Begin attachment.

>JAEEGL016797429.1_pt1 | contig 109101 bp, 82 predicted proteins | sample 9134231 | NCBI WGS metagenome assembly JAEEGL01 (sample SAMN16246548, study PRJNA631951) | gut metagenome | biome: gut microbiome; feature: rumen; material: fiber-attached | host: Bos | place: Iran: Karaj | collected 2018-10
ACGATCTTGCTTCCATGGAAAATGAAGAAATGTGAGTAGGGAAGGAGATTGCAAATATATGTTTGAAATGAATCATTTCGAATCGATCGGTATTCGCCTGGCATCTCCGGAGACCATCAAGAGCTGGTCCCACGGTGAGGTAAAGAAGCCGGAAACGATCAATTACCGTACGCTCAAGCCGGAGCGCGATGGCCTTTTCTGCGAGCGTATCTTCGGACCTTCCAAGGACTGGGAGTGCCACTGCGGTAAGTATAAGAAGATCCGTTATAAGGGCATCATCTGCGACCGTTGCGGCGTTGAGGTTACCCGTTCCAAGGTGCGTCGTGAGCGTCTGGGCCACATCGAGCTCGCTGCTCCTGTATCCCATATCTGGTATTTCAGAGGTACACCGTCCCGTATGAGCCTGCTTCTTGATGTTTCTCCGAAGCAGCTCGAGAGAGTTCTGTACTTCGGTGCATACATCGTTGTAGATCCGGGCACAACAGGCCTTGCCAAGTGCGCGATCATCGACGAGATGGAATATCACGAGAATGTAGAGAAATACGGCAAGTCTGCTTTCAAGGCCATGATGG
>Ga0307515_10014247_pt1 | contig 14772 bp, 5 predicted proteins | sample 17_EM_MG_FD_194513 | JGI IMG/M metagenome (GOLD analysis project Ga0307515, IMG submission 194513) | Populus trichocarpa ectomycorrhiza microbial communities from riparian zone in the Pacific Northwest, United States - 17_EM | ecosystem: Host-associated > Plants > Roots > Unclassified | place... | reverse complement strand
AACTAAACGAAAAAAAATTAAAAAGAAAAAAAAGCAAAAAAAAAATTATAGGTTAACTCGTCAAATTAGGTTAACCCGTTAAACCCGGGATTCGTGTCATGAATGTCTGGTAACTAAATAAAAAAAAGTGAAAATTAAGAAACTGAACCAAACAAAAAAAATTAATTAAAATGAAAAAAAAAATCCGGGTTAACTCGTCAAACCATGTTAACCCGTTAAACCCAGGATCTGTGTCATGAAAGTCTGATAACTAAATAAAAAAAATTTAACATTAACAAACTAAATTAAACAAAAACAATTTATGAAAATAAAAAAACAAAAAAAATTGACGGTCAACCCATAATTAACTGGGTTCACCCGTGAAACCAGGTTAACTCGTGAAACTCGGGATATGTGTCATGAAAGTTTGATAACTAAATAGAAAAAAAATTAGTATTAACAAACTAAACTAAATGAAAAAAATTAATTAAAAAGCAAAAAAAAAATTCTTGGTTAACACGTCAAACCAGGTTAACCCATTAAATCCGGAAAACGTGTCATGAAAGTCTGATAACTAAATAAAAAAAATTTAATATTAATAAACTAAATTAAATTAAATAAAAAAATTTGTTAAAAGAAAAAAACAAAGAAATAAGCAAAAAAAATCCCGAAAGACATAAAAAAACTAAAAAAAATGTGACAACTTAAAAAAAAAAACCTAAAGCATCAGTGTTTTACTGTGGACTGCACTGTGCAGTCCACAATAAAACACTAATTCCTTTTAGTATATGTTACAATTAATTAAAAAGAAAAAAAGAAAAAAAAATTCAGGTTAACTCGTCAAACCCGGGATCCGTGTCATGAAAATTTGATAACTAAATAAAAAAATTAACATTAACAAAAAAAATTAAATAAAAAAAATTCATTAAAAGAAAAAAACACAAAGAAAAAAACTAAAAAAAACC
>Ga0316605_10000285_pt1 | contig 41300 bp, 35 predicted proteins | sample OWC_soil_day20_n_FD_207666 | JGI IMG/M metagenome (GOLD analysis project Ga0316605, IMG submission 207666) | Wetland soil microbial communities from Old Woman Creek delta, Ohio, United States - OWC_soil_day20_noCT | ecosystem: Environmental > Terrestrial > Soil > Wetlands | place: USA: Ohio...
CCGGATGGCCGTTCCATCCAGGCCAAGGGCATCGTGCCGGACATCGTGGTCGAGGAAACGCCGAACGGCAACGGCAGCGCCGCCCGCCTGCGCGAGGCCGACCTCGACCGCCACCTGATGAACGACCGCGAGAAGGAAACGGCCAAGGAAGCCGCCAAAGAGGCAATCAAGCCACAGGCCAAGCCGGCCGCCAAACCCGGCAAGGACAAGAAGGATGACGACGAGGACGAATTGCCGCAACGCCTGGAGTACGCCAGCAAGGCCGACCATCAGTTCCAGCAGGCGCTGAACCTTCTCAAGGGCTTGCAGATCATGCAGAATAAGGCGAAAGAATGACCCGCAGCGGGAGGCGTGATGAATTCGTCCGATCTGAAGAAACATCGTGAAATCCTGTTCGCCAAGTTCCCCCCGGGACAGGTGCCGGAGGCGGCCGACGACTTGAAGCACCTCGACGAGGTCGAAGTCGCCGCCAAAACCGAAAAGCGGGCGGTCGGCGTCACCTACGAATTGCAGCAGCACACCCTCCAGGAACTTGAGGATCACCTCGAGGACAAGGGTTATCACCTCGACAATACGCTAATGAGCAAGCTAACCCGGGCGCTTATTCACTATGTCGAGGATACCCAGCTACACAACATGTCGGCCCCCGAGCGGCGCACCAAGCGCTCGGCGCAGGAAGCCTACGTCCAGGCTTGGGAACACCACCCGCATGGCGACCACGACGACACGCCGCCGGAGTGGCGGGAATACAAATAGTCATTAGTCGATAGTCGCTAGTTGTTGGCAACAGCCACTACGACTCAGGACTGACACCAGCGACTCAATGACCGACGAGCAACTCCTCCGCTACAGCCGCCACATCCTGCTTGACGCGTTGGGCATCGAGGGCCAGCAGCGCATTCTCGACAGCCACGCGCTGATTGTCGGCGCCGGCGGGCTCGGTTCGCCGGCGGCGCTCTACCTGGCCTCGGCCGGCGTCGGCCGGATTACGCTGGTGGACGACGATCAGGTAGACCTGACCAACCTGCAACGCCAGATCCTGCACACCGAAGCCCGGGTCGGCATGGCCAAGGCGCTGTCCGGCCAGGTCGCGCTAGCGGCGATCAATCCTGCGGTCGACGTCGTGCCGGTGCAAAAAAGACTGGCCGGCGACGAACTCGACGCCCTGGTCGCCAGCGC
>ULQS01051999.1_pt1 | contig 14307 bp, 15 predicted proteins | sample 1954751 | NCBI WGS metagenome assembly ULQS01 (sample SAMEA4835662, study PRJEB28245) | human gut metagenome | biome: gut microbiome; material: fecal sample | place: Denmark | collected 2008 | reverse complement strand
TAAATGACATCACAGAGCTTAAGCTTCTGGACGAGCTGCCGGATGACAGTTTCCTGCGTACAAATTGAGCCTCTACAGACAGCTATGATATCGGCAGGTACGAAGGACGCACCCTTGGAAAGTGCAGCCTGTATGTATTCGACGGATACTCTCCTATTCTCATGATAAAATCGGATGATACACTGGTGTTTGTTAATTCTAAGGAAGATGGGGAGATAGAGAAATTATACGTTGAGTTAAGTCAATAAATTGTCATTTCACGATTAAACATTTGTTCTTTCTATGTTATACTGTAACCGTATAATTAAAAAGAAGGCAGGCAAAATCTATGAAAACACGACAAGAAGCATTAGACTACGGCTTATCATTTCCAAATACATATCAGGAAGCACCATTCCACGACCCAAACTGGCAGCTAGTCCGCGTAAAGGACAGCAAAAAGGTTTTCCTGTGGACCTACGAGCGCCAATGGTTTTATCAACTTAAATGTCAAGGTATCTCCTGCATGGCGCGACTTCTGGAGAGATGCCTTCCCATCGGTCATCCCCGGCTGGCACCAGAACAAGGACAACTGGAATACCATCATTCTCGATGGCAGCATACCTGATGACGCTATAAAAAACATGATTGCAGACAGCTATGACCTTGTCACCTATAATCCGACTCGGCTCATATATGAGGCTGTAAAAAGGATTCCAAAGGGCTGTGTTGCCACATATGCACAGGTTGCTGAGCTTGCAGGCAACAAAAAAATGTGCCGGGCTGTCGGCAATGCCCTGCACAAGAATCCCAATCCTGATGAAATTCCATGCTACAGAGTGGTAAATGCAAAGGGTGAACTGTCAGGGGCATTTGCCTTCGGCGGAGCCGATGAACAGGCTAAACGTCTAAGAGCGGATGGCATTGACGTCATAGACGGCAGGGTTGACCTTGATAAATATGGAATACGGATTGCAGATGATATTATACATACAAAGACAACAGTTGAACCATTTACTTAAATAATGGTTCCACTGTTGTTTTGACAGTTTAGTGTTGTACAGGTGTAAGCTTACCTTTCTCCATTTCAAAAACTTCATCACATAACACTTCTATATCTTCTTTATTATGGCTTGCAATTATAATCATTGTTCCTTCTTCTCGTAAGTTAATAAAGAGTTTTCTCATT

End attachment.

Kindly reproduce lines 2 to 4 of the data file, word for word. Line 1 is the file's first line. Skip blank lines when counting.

ACGATCTTGCTTCCATGGAAAATGAAGAAATGTGAGTAGGGAAGGAGATTGCAAATATATGTTTGAAATGAATCATTTCGAATCGATCGGTATTCGCCTGGCATCTCCGGAGACCATCAAGAGCTGGTCCCACGGTGAGGTAAAGAAGCCGGAAACGATCAATTACCGTACGCTCAAGCCGGAGCGCGATGGCCTTTTCTGCGAGCGTATCTTCGGACCTTCCAAGGACTGGGAGTGCCACTGCGGTAAGTATAAGAAGATCCGTTATAAGGGCATCATCTGCGACCGTTGCGGCGTTGAGGTTACCCGTTCCAAGGTGCGTCGTGAGCGTCTGGGCCACATCGAGCTCGCTGCTCCTGTATCCCATATCTGGTATTTCAGAGGTACACCGTCCCGTATGAGCCTGCTTCTTGATGTTTCTCCGAAGCAGCTCGAGAGAGTTCTGTACTTCGGTGCATACATCGTTGTAGATCCGGGCACAACAGGCCTTGCCAAGTGCGCGATCATCGACGAGATGGAATATCACGAGAATGTAGAGAAATACGGCAAGTCTGCTTTCAAGGCCATGATGG
>Ga0307515_10014247_pt1 | contig 14772 bp, 5 predicted proteins | sample 17_EM_MG_FD_194513 | JGI IMG/M metagenome (GOLD analysis project Ga0307515, IMG submission 194513) | Populus trichocarpa ectomycorrhiza microbial communities from riparian zone in the Pacific Northwest, United States - 17_EM | ecosystem: Host-associated > Plants > Roots > Unclassified | place... | reverse complement strand
AACTAAACGAAAAAAAATTAAAAAGAAAAAAAAGCAAAAAAAAAATTATAGGTTAACTCGTCAAATTAGGTTAACCCGTTAAACCCGGGATTCGTGTCATGAATGTCTGGTAACTAAATAAAAAAAAGTGAAAATTAAGAAACTGAACCAAACAAAAAAAATTAATTAAAATGAAAAAAAAAATCCGGGTTAACTCGTCAAACCATGTTAACCCGTTAAACCCAGGATCTGTGTCATGAAAGTCTGATAACTAAATAAAAAAAATTTAACATTAACAAACTAAATTAAACAAAAACAATTTATGAAAATAAAAAAACAAAAAAAATTGACGGTCAACCCATAATTAACTGGGTTCACCCGTGAAACCAGGTTAACTCGTGAAACTCGGGATATGTGTCATGAAAGTTTGATAACTAAATAGAAAAAAAATTAGTATTAACAAACTAAACTAAATGAAAAAAATTAATTAAAAAGCAAAAAAAAAATTCTTGGTTAACACGTCAAACCAGGTTAACCCATTAAATCCGGAAAACGTGTCATGAAAGTCTGATAACTAAATAAAAAAAATTTAATATTAATAAACTAAATTAAATTAAATAAAAAAATTTGTTAAAAGAAAAAAACAAAGAAATAAGCAAAAAAAATCCCGAAAGACATAAAAAAACTAAAAAAAATGTGACAACTTAAAAAAAAAAACCTAAAGCATCAGTGTTTTACTGTGGACTGCACTGTGCAGTCCACAATAAAACACTAATTCCTTTTAGTATATGTTACAATTAATTAAAAAGAAAAAAAGAAAAAAAAATTCAGGTTAACTCGTCAAACCCGGGATCCGTGTCATGAAAATTTGATAACTAAATAAAAAAATTAACATTAACAAAAAAAATTAAATAAAAAAAATTCATTAAAAGAAAAAAACACAAAGAAAAAAACTAAAAAAAACC